Raccoons digging in your trash might seem a relatively minor nuisance, but close interaction with the critters — the No. 1 carriers of rabies in the United States — could prove dangerous to you and your pets.
To combat the potential risk, the Anne Arundel County Health Department began Wednesday its annual rabies vaccination project, with the goal of immunizing more than 70,000 raccoons.
Thirty-three teams consisting of workers from the county and state health departments, county animal control and the U.S. Department of Agriculture Wildlife Services plan to distribute the oral vaccine, a brick-shaped object made of fishmeal and polymers, over the next four weeks in wooded areas around the county. Workers will also use a county police helicopter to distribute a differently packaged version of the vaccine, which resembles a ketchup package, designed to be more accessible to juvenile raccoons.
The effort, funded by a grant from Wildlife Services, has reduced animal rabies by more than 90 percent since it began in the county in 1998, said Dr. Joseph Horman, public health veterinarian for the Anne Arundel Health Department. Each vaccination costs an average of $1.31. The county plans to distribute about 72,000.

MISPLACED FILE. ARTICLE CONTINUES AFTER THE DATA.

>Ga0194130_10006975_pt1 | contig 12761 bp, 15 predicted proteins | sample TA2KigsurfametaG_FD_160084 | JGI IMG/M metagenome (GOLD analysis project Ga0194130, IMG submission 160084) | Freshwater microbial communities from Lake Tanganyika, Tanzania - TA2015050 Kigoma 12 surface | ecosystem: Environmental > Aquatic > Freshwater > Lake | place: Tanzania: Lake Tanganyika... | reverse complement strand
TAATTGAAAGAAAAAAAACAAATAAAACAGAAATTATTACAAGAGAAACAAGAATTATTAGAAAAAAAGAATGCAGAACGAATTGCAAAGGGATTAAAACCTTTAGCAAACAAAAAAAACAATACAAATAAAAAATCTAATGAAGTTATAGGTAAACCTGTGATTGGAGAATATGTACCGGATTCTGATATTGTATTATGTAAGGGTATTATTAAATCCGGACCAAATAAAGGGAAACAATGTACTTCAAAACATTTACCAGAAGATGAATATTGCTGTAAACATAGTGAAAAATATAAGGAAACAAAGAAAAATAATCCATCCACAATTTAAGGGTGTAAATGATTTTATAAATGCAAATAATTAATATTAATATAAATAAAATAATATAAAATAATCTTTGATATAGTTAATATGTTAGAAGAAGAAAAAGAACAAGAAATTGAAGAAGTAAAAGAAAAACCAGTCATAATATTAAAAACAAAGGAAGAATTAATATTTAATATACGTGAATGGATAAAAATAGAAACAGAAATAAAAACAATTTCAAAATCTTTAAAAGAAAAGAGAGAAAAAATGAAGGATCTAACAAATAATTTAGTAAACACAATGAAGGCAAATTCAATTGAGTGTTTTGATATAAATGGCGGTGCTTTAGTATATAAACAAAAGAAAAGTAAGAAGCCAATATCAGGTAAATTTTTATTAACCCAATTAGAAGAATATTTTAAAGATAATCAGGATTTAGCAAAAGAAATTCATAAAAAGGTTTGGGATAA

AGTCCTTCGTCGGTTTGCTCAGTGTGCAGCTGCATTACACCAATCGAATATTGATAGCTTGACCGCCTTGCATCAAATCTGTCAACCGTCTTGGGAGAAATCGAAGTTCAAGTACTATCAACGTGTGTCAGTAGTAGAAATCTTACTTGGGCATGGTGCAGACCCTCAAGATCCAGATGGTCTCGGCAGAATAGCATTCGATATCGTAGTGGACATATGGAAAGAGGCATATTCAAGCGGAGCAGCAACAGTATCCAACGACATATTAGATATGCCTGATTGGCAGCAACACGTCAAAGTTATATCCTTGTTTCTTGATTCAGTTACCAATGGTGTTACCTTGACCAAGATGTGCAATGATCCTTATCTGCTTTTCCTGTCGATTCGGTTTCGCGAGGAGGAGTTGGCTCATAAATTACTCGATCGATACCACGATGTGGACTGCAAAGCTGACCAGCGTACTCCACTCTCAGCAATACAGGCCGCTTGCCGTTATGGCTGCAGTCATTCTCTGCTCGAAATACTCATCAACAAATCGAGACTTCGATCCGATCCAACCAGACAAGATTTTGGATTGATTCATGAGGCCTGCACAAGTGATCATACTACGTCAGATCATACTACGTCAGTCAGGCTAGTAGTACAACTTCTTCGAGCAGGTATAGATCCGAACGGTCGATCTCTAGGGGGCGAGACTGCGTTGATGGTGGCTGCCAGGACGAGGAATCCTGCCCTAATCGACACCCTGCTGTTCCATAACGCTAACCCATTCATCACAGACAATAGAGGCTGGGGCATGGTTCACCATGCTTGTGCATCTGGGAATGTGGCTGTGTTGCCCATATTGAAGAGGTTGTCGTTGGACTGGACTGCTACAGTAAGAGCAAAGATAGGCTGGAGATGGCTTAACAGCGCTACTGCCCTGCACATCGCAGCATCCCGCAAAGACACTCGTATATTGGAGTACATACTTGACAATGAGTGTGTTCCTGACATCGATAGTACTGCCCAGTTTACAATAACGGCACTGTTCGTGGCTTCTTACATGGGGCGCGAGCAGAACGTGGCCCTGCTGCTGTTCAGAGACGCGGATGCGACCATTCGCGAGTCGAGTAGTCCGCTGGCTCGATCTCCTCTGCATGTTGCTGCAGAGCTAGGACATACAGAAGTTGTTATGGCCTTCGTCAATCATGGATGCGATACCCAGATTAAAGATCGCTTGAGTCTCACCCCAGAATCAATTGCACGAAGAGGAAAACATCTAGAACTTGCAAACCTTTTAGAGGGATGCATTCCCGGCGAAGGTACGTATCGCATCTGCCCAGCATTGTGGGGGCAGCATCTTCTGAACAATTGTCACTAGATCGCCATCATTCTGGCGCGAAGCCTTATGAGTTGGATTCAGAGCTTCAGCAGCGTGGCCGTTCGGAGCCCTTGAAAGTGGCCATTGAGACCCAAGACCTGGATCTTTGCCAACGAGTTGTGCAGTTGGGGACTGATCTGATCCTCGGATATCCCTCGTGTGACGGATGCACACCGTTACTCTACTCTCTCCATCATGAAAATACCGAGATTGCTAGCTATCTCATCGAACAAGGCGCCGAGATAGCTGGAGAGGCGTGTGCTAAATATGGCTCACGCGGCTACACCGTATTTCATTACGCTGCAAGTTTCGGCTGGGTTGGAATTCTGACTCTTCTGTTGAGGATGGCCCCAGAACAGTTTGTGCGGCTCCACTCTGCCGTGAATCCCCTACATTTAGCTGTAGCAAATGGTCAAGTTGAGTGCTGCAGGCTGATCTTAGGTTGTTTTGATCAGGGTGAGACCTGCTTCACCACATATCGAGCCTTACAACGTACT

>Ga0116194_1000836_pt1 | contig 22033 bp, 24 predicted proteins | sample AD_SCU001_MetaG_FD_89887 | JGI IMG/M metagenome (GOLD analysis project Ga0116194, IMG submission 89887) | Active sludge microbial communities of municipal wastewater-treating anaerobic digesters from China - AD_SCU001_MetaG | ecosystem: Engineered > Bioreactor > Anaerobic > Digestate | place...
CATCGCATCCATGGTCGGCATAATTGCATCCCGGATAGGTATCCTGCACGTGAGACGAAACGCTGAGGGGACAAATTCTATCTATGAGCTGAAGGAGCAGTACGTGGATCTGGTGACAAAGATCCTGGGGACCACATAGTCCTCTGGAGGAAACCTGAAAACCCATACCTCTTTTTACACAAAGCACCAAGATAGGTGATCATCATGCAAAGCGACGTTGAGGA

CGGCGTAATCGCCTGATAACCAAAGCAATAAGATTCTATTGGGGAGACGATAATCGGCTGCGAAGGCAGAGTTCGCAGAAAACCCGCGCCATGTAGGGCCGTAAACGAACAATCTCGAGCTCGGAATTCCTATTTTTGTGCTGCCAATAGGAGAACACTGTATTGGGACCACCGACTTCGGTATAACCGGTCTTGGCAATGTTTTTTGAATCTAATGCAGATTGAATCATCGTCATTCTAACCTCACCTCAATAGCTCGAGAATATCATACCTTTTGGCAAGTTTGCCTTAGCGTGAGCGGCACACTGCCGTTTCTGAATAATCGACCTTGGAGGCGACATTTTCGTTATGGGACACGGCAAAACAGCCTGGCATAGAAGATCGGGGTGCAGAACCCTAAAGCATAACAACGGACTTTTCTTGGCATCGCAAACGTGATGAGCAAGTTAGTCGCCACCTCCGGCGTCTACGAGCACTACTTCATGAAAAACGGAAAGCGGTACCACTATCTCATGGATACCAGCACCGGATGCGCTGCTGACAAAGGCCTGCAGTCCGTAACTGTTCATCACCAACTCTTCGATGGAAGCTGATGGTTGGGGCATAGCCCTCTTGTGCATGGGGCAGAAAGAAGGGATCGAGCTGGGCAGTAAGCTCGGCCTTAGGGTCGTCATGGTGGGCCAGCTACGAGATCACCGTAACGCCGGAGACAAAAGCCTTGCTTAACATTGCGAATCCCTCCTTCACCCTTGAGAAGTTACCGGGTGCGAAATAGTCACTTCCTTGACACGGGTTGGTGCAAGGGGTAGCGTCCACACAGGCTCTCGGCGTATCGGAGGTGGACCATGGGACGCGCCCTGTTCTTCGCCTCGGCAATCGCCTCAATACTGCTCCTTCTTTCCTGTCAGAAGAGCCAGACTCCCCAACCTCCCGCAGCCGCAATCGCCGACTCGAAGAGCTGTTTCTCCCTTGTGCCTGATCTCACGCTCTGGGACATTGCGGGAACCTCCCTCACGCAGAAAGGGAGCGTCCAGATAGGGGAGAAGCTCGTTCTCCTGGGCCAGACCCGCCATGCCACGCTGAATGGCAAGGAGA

"It's certainly been successful," said Horman. "If we can control it in the raccoon, then we can avoid spillover to the cat, the fox, the skunk, the deer, the horse."
In 2009, the county reported four cases of animal rabies — three raccoons and a cat — far below the 71 cases reported in 1998 and the 96 cases in 1997. The project began on the Annapolis peninsula, an area popular with raccoons because of the abundance of waterways, and was expanded to the entire county in 2003.
Maryland hasn't reported a case of rabies in a human since 1976, Horman said.
Kyle Shannon, coordinator of the Oral Rabies Vaccine Project and an environmental health specialist, dropped some vaccines in the Crownsville community of Greenwood Acres on Wednesday. Shannon said the vaccine has no side effects and has been found to be safe for more than 60 species of animals, including cats and dogs.
But the high fat content in the fishmeal can cause diarrhea in dogs, Shannon said.